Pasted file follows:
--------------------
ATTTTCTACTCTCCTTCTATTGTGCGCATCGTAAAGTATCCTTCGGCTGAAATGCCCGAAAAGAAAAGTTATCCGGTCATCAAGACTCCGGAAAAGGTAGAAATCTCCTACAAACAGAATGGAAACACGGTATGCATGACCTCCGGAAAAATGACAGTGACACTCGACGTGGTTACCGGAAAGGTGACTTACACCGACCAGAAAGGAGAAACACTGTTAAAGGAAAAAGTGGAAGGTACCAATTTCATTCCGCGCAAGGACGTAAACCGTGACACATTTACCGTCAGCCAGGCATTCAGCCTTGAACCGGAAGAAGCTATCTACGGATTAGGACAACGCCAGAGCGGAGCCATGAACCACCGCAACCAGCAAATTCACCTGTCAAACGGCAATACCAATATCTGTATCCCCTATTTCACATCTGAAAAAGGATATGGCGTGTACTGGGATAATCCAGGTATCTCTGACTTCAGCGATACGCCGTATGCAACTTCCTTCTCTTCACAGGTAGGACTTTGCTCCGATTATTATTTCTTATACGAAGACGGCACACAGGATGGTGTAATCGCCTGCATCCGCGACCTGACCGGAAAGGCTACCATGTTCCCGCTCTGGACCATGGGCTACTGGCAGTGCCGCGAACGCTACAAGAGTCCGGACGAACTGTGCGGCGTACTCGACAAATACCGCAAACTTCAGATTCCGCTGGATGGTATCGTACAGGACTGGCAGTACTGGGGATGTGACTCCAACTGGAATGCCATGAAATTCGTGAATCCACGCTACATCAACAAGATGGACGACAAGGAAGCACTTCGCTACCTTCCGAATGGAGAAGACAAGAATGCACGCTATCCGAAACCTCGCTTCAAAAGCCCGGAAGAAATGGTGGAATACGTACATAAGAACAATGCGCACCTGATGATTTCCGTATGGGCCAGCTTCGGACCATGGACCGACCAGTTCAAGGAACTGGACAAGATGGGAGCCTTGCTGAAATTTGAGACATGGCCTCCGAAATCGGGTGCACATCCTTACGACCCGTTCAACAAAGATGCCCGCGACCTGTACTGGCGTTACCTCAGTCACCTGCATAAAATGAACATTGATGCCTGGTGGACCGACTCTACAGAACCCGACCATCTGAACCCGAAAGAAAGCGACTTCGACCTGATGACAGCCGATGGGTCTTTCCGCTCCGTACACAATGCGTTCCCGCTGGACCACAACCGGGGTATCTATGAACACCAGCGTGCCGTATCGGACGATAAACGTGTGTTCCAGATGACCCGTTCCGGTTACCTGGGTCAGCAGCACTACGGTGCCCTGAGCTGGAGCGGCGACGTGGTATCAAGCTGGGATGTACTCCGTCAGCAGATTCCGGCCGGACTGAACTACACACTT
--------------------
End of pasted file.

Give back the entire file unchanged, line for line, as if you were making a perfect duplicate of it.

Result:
ATTTTCTACTCTCCTTCTATTGTGCGCATCGTAAAGTATCCTTCGGCTGAAATGCCCGAAAAGAAAAGTTATCCGGTCATCAAGACTCCGGAAAAGGTAGAAATCTCCTACAAACAGAATGGAAACACGGTATGCATGACCTCCGGAAAAATGACAGTGACACTCGACGTGGTTACCGGAAAGGTGACTTACACCGACCAGAAAGGAGAAACACTGTTAAAGGAAAAAGTGGAAGGTACCAATTTCATTCCGCGCAAGGACGTAAACCGTGACACATTTACCGTCAGCCAGGCATTCAGCCTTGAACCGGAAGAAGCTATCTACGGATTAGGACAACGCCAGAGCGGAGCCATGAACCACCGCAACCAGCAAATTCACCTGTCAAACGGCAATACCAATATCTGTATCCCCTATTTCACATCTGAAAAAGGATATGGCGTGTACTGGGATAATCCAGGTATCTCTGACTTCAGCGATACGCCGTATGCAACTTCCTTCTCTTCACAGGTAGGACTTTGCTCCGATTATTATTTCTTATACGAAGACGGCACACAGGATGGTGTAATCGCCTGCATCCGCGACCTGACCGGAAAGGCTACCATGTTCCCGCTCTGGACCATGGGCTACTGGCAGTGCCGCGAACGCTACAAGAGTCCGGACGAACTGTGCGGCGTACTCGACAAATACCGCAAACTTCAGATTCCGCTGGATGGTATCGTACAGGACTGGCAGTACTGGGGATGTGACTCCAACTGGAATGCCATGAAATTCGTGAATCCACGCTACATCAACAAGATGGACGACAAGGAAGCACTTCGCTACCTTCCGAATGGAGAAGACAAGAATGCACGCTATCCGAAACCTCGCTTCAAAAGCCCGGAAGAAATGGTGGAATACGTACATAAGAACAATGCGCACCTGATGATTTCCGTATGGGCCAGCTTCGGACCATGGACCGACCAGTTCAAGGAACTGGACAAGATGGGAGCCTTGCTGAAATTTGAGACATGGCCTCCGAAATCGGGTGCACATCCTTACGACCCGTTCAACAAAGATGCCCGCGACCTGTACTGGCGTTACCTCAGTCACCTGCATAAAATGAACATTGATGCCTGGTGGACCGACTCTACAGAACCCGACCATCTGAACCCGAAAGAAAGCGACTTCGACCTGATGACAGCCGATGGGTCTTTCCGCTCCGTACACAATGCGTTCCCGCTGGACCACAACCGGGGTATCTATGAACACCAGCGTGCCGTATCGGACGATAAACGTGTGTTCCAGATGACCCGTTCCGGTTACCTGGGTCAGCAGCACTACGGTGCCCTGAGCTGGAGCGGCGACGTGGTATCAAGCTGGGATGTACTCCGTCAGCAGATTCCGGCCGGACTGAACTACACACTT